I am so happy and grateful to know Sheena – a beautiful soul who is now living in one of my favourite cities. And Sheena is so fun and her writing is so juicy with details – I almost could smell and see the city! The whole idea of this project was to peek into someone’s daily life in a city and get their tips and favourite places to go. Hope you enjoy it :-)

Introduce yourself and where are you from?

My name is Sheena Melwani, I’m 24, an Indo-Canadian from Toronto, Ontario. I love meeting new people, debating current events and ethical issues, eating everything, hiking, and a good cup of tea!

What brings you to London?

Well, when I was younger, I was totally taken by London as a city. I loved everything from Hamley’s (London’s equivalent to FAO Schwarz in NYC), to the London Eye, to Big Ben, to Madame Tussaud’s.. as a child, it was like a dreamland or one giant carnival. So, I desired, with all my being, to come back and live in London as a young adult and take in the more cultural side of everything that London has to offer. From that point, it was just finding the right excuse to get me there – and so I got a short-term position with a charity in London (a charity whose work I had always admired and wanted to contribute to) took me on for a short work stint :)

What do you currently do?

I work with the External Affairs team at the charity, helping with social media, writing press releases, doing briefings and research, editing op-eds, and training various teams in SEO and Google Analytics.

What is your regular day in London like?

A regular ho-hum day in London: I usually roll out of bed at and catch the northern line all the way down to central London where I work along Oxford Street… it takes about 45 mins door to door – the tube is horrible in the morning, I don’t feel like a human being – just another thing to be squashed up against the wall. Despite me DESPISING the tube and its inconvenient strikes, I have to just love it as well because it takes me EVERYWHERE. London has a phenomenal transportation system and with my trust city app, called CityMapper, I’m unstoppable. No place is too difficult to get to.

For Lunch, I’ll sometimes meet a friend and sit in one of London’s many parks or squares if the weather is nice – there are many places to eat in my area, whether I venture to Edgware road to get a shawarma or some hummus or walk over to Pret-a-Manger for a quick sandwich or baguette – always super fast and super tasty.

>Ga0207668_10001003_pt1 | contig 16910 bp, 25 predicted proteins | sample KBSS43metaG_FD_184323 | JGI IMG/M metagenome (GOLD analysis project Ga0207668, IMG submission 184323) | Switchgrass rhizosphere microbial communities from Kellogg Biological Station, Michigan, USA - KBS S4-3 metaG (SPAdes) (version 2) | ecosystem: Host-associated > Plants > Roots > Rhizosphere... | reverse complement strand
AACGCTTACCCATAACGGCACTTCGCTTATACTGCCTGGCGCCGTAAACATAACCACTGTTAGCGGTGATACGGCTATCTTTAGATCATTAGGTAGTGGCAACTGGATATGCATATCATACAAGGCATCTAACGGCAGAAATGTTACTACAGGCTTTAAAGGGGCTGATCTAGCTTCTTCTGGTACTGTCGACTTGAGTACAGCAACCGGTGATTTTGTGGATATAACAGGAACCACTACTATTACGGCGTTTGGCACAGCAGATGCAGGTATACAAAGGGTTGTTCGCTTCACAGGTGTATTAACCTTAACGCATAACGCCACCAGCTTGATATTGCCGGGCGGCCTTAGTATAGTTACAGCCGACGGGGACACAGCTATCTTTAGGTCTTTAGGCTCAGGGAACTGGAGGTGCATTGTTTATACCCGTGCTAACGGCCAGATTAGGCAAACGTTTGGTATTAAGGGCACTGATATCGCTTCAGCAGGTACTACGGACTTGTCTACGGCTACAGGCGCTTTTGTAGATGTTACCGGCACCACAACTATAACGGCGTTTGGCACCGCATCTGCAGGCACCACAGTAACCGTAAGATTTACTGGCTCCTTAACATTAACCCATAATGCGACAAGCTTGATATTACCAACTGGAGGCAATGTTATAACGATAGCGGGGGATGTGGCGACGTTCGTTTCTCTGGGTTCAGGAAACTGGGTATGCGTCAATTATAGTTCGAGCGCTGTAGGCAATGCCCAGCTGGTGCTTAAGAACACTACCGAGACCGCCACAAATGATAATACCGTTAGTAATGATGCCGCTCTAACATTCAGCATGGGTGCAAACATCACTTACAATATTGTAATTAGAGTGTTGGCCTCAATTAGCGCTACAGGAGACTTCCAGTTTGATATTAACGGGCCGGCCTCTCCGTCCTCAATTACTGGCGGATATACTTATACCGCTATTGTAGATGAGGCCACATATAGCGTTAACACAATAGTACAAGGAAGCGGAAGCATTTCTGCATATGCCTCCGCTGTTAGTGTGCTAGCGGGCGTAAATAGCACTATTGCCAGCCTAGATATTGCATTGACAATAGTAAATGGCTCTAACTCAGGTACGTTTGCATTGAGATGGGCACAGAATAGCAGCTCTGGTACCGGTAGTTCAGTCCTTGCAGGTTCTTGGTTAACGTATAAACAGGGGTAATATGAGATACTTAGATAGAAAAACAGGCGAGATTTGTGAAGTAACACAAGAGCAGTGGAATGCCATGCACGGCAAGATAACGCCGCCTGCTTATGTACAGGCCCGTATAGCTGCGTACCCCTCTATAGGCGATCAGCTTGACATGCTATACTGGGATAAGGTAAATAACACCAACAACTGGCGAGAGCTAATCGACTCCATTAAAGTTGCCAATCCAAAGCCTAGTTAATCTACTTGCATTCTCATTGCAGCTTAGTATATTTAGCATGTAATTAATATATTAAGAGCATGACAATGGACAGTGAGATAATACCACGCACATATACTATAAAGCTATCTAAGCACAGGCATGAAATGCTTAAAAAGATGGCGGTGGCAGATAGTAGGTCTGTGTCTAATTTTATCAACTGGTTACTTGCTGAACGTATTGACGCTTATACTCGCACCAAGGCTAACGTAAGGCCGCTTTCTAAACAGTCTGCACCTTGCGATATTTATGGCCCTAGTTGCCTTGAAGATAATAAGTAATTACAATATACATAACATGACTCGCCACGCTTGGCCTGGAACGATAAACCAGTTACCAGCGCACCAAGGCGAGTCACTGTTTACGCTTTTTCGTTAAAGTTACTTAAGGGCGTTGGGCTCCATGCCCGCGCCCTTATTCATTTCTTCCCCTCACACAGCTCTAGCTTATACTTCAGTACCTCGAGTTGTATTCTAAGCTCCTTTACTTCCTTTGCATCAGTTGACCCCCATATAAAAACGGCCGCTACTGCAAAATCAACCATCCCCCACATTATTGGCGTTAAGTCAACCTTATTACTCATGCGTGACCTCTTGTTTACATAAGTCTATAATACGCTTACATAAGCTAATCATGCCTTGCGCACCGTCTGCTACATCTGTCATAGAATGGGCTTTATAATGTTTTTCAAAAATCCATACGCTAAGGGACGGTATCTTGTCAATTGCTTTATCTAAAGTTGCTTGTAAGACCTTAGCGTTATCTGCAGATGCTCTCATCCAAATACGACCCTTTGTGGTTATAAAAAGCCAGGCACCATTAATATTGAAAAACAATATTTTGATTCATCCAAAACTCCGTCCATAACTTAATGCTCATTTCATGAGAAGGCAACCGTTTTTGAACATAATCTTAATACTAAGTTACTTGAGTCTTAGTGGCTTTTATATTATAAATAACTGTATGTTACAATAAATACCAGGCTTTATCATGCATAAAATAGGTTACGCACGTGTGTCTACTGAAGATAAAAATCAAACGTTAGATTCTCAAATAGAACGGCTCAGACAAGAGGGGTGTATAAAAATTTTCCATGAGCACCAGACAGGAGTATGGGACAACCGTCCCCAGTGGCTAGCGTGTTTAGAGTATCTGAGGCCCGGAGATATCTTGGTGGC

Then after work, if it’s a Friday, I’ll head to the pub to get a “pint”, meet some friends or with some colleagues… or if I’m feeling ambitious, get some last-minute tickets for a musical or play or show!

If it’s a weekend, you’ll always find me with a packed bag, exploring one area of London or another, or going away for the weekend, or going to visit one of the cities or towns close by to London. I never sit still.

When it comes to London, what’s your number 1 favorite place to be?

In London, my number 1 favourite place to be: This is a REALLY hard one. So I’ll give you two:

1. Selfridges – it’s THE most beautiful department store ever, inside AND outside. It’s food hall is a feast for all the senses. Everything in that department store is just to perfect and lovely and it makes you want to just buy it all. From the ladies getting haircuts and facials right in the mall to the pinkberry froyo, to their travel section with the huge range of travel books they manage to make everything glamorous!

2. Inside the British Museum – it’s a beautiful building on the inside and out. The inside has great big skylights that light up the parthenon pieces, the rosetta stone – tons of free guided tours – It’s just a great place to be for the nerd in me.

London’s best:

Cafe: it’s not exactly a café but for the best crepes EVER, you must go to The crêpe stand in Hampstead called Hampstead Creperie. They do NOT skimp on the butter or garlic, and if you want a dessert crêpe, they use creamy Belgian milk chocolate. You WON’T be disappointed but you WILL have to wait in a line and there is no place to sit down. Also, it’s only open a few days a week so check before you go! It is SO worth it.

My favourite shop: Well, I’m a child at heart – so it HAS to be Hamley’s. It’s an awesome toy store and they demonstrate their super toys for you. Avoid going on a weekend if you can or you won’t get to try the toys (which is the best part, duh) due to the sheer number of people in the store.